Buffalo is one of my favorite words in the English language, partly because of its three definitions. The first, meaning "a kind of ox", arises from Greek boubalos, meaning "a kind of antelope". This was then passed into Latin, then Portuguese, then adopted in English as another kind of large animal, but not exactly an antelope. The second definition is a little more obscure, but still utilized daily: "to intimidate or bully". This most likely originates from the first, because of the tendency of oxen to panic or posture. The third definition, a city in western New York, is completely different in origin, coming from either a portmanteau of French for "beautiful river" (this makes more sense, since it sits on the beautiful Niagara River) or a Native American chieftain's name. Combined, these three homographs create the longest grammatically correct sentence using only one word: Buffalo buffalo Buffalo buffalo buffalo buffalo Buffalo buffalo. This might make no sense, but it's AMAZING and it means "Oxen from Buffalo, NY who are bullied by other oxen from Buffalo then bully more oxen." THIS IS WHY ETYMOLOGY AND THE ENGLISH LANGUAGE IS AWESOME.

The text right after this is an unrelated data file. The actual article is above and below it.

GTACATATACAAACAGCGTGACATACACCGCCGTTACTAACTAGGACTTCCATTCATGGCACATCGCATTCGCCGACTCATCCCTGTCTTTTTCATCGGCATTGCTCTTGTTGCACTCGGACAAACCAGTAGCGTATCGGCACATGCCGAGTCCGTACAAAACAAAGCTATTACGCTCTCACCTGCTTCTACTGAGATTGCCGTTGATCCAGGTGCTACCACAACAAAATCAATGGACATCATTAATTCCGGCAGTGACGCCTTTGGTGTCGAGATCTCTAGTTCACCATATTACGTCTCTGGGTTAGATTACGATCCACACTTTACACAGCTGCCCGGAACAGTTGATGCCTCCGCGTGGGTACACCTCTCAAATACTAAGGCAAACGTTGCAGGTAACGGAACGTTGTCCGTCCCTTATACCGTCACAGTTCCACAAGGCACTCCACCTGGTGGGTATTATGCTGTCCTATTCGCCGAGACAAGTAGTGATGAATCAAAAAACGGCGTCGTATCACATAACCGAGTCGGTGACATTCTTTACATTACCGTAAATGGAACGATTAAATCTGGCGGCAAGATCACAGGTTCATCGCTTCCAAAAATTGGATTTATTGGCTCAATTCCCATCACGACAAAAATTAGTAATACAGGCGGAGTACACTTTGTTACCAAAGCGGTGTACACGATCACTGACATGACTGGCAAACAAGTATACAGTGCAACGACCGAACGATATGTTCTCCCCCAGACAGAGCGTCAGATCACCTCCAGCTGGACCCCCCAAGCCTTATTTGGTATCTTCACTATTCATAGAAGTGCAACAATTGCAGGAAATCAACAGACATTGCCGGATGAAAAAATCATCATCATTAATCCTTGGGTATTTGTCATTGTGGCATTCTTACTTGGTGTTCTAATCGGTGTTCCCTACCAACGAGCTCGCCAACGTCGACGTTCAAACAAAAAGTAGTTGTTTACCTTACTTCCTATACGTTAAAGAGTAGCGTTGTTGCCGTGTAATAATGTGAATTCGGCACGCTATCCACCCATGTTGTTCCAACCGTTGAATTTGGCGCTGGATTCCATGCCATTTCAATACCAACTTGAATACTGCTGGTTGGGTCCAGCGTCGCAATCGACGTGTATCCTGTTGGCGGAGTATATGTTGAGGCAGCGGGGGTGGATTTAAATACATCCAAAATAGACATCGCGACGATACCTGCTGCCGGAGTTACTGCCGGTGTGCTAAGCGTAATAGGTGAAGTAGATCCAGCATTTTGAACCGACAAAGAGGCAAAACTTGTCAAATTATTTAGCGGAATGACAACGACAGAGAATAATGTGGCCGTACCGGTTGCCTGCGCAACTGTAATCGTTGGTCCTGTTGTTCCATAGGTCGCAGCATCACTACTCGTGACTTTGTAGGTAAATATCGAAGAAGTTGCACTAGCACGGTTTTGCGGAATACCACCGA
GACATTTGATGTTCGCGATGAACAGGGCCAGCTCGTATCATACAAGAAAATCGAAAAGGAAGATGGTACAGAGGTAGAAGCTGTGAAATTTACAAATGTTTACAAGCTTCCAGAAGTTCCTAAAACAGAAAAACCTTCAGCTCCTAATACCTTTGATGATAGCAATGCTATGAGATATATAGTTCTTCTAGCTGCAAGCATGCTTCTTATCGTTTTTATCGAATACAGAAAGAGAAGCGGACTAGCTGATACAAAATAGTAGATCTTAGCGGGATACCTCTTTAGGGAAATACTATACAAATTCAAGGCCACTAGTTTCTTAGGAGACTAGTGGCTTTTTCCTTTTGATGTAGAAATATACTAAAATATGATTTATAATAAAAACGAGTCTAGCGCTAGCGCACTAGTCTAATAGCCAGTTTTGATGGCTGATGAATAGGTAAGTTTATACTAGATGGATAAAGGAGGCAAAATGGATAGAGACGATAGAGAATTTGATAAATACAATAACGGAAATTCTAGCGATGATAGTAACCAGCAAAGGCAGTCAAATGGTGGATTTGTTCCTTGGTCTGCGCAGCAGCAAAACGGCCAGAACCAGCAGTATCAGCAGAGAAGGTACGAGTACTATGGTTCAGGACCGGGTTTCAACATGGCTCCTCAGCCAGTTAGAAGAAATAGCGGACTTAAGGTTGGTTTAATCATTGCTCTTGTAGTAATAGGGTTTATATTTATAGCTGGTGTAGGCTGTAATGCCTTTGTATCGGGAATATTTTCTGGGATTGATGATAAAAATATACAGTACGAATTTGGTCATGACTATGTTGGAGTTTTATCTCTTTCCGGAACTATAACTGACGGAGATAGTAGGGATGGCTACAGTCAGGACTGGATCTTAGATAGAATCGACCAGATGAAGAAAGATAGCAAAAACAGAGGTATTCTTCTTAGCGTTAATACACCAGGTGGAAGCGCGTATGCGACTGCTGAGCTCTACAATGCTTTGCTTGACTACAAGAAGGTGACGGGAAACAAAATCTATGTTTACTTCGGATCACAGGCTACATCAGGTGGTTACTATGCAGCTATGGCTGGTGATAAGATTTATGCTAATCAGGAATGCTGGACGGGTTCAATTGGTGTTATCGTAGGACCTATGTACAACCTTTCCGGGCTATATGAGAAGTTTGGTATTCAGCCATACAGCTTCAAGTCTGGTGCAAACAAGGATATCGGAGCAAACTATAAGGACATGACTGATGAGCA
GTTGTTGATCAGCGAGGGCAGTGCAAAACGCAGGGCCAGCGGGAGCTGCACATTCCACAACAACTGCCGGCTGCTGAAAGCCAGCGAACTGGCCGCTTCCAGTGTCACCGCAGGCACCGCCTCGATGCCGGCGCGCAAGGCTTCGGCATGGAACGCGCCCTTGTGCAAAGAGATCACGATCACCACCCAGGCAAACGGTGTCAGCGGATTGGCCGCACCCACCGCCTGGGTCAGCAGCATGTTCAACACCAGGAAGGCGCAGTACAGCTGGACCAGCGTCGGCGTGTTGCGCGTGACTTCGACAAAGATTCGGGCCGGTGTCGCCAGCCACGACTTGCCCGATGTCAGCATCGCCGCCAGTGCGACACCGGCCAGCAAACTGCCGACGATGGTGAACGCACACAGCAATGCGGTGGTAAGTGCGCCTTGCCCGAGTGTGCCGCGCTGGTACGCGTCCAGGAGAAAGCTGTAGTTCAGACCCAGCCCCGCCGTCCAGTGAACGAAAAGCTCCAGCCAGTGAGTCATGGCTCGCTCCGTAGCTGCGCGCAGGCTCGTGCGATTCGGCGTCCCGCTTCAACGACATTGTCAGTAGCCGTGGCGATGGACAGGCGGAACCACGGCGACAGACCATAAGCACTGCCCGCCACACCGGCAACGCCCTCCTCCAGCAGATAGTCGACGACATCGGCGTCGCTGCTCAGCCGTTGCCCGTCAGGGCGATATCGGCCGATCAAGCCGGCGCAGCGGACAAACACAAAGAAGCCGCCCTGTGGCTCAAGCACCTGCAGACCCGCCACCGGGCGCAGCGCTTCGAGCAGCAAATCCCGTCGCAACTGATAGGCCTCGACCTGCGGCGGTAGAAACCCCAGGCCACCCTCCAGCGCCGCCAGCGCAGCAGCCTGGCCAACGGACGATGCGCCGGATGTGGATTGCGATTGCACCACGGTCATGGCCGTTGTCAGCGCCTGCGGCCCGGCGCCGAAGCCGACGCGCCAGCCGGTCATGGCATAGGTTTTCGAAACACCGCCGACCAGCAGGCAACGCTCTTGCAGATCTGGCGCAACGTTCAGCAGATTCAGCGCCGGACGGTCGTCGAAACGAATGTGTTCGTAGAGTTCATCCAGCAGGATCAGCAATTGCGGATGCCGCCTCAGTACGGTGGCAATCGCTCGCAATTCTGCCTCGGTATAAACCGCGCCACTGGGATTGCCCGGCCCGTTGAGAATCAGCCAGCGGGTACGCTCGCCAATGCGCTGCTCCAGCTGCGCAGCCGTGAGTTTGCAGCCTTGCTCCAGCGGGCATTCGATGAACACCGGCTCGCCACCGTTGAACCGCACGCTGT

Hello! I'm Adam Aleksic, a senior studying government and linguistics at Harvard University, where I co-founded the Harvard Undergraduate Linguistics Society. In addition to etymology, I also really enjoy trivia, politics, vexillology, geography, board games, conlanging, art history, and law.